This subject is one of my pet peeves. While I embrace the ideas of younger generations, I do have my own prejudices when it comes to putting in the effort to prepare for things like job interviews, meetings and – in this case – auditions for the high school musical which are coming up in December.
Some of you may know I have a side job directing children’s theatre in my community. It started at a PTA meeting years ago when I saw a friend from my theatre days presenting information about his elementary school’s spring production. It was my son’s elementary school, too. Being a glutton for punishment, I volunteered to be his stage manager and have been doing theatre work in my hometown since 2005. I jokingly say “glutton for punishment” because Paul is the best person to work with and we work well together. We come from the same place with regard to how we learned our trade. Those little things make a huge difference as to whether one gets the part in the adult world, little things we both try to teach our students when we have them in front of us at a rehearsal.
One of these little things is dressing for the job or, in this case, the audition to get the job. As a high school student, the ‘job’ is the part you want in the show I am casting. While there are many things that go into getting the part you want such as talent, how hard you work and your reputation as a person who gets along well with others (namely your cast), one of the things that I notice is how much work you’ve put into looking presentable when you show up at auditions. The best way to explain this is to give you two examples of students who auditioned for the last show I directed this past spring. One had another commitment she had to attend before auditions, so she ran home to shower and change into a dress and brush her hair before she came to my audition. The other (and actually many others) showed up in sweatpants and even pajama pants, a t-shirt and no makeup. Some even had unwashed hair. Now, I ask you, who am I more likely to cast if they have the talent and all of the other stuff mentioned before going for them? The one who took a moment to try to look their best. That shows me they care about being in the show and aren’t just showing up because a parent wants them to audition.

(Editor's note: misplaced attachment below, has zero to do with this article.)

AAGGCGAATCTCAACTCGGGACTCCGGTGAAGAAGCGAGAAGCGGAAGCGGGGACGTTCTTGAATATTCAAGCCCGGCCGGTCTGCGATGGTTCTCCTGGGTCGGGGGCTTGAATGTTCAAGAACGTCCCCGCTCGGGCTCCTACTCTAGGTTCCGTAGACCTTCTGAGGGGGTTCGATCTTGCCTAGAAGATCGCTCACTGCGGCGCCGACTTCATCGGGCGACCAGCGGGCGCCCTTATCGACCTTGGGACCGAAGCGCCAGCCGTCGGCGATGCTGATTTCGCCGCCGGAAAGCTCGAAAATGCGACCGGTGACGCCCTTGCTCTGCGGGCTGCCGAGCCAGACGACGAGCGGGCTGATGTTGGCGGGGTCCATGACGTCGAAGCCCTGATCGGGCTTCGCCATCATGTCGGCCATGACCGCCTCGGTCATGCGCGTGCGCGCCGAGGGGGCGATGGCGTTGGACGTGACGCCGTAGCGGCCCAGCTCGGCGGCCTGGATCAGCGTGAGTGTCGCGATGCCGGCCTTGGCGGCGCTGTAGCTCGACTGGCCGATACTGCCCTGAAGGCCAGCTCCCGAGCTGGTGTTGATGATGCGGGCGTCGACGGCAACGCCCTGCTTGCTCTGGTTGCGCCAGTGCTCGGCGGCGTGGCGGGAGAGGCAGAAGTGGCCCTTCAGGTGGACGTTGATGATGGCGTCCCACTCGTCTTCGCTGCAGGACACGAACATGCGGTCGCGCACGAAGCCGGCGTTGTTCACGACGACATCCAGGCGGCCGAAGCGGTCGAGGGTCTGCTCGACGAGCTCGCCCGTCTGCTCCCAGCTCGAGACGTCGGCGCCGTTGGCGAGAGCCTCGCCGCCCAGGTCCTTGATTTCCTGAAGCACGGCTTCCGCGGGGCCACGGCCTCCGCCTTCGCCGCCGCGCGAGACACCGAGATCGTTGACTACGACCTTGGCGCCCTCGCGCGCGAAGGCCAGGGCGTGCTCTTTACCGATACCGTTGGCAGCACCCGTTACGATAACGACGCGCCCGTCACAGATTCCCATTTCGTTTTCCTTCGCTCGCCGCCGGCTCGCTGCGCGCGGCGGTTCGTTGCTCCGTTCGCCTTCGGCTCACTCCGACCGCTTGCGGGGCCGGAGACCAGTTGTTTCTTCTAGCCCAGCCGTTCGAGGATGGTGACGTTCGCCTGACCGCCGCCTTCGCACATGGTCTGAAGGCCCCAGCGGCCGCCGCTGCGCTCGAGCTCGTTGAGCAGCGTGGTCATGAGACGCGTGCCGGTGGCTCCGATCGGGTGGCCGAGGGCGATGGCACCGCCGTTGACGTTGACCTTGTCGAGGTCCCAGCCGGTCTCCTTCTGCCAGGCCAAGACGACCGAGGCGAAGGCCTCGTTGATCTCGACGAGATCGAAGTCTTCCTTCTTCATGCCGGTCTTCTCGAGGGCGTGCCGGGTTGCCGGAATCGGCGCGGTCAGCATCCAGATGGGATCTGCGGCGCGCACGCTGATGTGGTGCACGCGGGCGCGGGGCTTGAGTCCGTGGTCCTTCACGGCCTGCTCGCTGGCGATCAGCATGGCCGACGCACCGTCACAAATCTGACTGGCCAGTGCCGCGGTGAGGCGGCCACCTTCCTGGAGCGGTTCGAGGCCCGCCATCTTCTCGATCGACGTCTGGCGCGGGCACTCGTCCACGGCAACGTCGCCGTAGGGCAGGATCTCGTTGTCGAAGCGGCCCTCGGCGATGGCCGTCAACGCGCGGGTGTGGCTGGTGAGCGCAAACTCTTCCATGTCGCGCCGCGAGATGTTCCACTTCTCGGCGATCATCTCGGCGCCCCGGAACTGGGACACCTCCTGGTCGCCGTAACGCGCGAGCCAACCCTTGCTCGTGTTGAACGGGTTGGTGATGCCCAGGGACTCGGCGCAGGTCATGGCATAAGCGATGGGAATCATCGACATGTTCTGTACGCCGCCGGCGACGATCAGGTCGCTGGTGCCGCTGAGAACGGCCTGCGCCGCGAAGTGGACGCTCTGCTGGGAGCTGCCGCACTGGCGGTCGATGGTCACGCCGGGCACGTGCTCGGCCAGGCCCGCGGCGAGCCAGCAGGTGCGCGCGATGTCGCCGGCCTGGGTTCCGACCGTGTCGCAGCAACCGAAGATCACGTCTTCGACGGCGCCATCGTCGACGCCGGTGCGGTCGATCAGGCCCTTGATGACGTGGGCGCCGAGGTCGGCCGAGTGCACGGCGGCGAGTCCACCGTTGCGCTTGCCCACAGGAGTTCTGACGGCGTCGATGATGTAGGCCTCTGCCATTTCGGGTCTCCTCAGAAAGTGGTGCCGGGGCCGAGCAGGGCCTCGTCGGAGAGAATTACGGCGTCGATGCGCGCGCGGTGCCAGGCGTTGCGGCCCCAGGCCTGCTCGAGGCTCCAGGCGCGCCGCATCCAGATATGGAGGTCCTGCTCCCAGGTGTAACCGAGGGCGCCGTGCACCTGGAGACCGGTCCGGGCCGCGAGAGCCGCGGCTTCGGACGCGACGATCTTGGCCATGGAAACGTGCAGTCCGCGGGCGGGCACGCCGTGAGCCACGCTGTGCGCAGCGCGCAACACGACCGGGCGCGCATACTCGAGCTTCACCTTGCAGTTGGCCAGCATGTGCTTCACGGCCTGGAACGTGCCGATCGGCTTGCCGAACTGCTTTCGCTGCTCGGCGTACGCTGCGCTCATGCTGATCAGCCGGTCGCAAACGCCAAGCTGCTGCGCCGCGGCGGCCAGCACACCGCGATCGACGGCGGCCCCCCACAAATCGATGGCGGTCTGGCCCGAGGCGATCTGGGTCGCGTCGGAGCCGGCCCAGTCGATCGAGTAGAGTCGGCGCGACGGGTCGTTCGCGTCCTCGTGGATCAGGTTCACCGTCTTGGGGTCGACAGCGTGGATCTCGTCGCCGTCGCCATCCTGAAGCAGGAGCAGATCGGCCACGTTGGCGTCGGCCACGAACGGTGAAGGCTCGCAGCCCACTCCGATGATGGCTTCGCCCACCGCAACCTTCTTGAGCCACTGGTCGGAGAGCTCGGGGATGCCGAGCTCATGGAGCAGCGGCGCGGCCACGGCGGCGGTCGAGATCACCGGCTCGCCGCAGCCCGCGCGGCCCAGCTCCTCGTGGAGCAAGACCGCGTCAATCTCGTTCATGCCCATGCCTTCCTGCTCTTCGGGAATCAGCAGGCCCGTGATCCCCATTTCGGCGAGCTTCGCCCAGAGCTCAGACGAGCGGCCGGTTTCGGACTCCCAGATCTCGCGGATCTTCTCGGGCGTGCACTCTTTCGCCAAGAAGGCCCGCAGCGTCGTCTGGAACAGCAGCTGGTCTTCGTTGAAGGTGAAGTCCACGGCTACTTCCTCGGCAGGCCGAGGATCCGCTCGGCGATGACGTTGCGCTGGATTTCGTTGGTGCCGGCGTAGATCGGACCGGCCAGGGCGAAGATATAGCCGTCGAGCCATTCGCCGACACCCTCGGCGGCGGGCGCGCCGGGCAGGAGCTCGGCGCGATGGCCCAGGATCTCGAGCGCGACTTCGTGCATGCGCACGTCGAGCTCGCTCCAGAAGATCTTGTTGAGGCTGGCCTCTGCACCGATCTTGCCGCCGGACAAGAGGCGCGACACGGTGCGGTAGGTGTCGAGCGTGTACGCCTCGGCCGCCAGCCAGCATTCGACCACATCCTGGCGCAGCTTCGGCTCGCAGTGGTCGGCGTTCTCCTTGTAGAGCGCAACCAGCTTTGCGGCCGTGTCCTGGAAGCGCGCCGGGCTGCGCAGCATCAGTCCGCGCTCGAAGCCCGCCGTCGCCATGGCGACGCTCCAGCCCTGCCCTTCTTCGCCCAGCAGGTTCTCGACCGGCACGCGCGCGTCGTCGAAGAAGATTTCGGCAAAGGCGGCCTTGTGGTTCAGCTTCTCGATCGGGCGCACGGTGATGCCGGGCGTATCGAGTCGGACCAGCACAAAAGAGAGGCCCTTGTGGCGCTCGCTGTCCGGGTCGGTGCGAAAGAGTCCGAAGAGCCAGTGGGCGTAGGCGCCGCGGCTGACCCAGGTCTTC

With that said, I love that girls aren’t as concerned as my generation was about making sure their makeup is perfect or even that they have makeup on at all. Their natural beauty as a teenager shines through without covering their face with makeup. I get that and I love that attitude, but unless they have somewhere they have to be five minutes before they walk in my door or if they don’t drive and someone has to drive all over the state to get them home to change, they can make an effort with their appearance before they come in the casting room rather than walking in looking like a hot mess who can’t be bothered to find a clean shirt and take the extra step of ironing it even if they forego the makeup. That’s all I’m saying.
So, future theater kids of mine, take a moment to look in the mirror before you come to your audition appointment for any audition you have. It might just get you the part!